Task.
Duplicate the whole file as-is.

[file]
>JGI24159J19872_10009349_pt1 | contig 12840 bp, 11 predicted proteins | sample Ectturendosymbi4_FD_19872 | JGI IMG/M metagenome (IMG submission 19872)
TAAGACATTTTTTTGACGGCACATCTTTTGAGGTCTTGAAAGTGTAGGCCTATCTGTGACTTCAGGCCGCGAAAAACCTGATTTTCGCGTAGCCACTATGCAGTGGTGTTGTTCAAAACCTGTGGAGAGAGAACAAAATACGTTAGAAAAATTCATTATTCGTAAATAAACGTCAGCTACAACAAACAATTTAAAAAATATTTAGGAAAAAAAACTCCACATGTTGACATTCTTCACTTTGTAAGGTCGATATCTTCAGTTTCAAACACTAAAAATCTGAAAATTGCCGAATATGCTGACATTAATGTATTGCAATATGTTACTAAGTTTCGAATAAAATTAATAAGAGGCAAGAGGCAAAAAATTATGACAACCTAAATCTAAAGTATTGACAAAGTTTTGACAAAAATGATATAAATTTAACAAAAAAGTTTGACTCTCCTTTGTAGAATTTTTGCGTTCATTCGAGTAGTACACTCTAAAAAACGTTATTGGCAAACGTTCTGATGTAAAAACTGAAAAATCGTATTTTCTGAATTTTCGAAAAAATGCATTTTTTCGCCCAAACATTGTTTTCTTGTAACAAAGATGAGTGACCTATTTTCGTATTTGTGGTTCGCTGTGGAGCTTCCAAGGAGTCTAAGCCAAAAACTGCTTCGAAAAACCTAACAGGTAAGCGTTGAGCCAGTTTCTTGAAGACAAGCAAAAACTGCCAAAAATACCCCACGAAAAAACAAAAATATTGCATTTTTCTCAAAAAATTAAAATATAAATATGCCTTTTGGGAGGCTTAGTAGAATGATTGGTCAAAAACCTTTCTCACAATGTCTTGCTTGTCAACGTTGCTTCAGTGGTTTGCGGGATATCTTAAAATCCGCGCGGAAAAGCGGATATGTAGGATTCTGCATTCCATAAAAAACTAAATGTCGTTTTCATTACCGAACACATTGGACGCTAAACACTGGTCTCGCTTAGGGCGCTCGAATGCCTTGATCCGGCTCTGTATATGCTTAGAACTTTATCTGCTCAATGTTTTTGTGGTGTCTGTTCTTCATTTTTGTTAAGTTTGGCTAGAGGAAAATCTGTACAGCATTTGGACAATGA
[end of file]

>JGI24159J19872_10009349_pt1 | contig 12840 bp, 11 predicted proteins | sample Ectturendosymbi4_FD_19872 | JGI IMG/M metagenome (IMG submission 19872)
TAAGACATTTTTTTGACGGCACATCTTTTGAGGTCTTGAAAGTGTAGGCCTATCTGTGACTTCAGGCCGCGAAAAACCTGATTTTCGCGTAGCCACTATGCAGTGGTGTTGTTCAAAACCTGTGGAGAGAGAACAAAATACGTTAGAAAAATTCATTATTCGTAAATAAACGTCAGCTACAACAAACAATTTAAAAAATATTTAGGAAAAAAAACTCCACATGTTGACATTCTTCACTTTGTAAGGTCGATATCTTCAGTTTCAAACACTAAAAATCTGAAAATTGCCGAATATGCTGACATTAATGTATTGCAATATGTTACTAAGTTTCGAATAAAATTAATAAGAGGCAAGAGGCAAAAAATTATGACAACCTAAATCTAAAGTATTGACAAAGTTTTGACAAAAATGATATAAATTTAACAAAAAAGTTTGACTCTCCTTTGTAGAATTTTTGCGTTCATTCGAGTAGTACACTCTAAAAAACGTTATTGGCAAACGTTCTGATGTAAAAACTGAAAAATCGTATTTTCTGAATTTTCGAAAAAATGCATTTTTTCGCCCAAACATTGTTTTCTTGTAACAAAGATGAGTGACCTATTTTCGTATTTGTGGTTCGCTGTGGAGCTTCCAAGGAGTCTAAGCCAAAAACTGCTTCGAAAAACCTAACAGGTAAGCGTTGAGCCAGTTTCTTGAAGACAAGCAAAAACTGCCAAAAATACCCCACGAAAAAACAAAAATATTGCATTTTTCTCAAAAAATTAAAATATAAATATGCCTTTTGGGAGGCTTAGTAGAATGATTGGTCAAAAACCTTTCTCACAATGTCTTGCTTGTCAACGTTGCTTCAGTGGTTTGCGGGATATCTTAAAATCCGCGCGGAAAAGCGGATATGTAGGATTCTGCATTCCATAAAAAACTAAATGTCGTTTTCATTACCGAACACATTGGACGCTAAACACTGGTCTCGCTTAGGGCGCTCGAATGCCTTGATCCGGCTCTGTATATGCTTAGAACTTTATCTGCTCAATGTTTTTGTGGTGTCTGTTCTTCATTTTTGTTAAGTTTGGCTAGAGGAAAATCTGTACAGCATTTGGACAATGA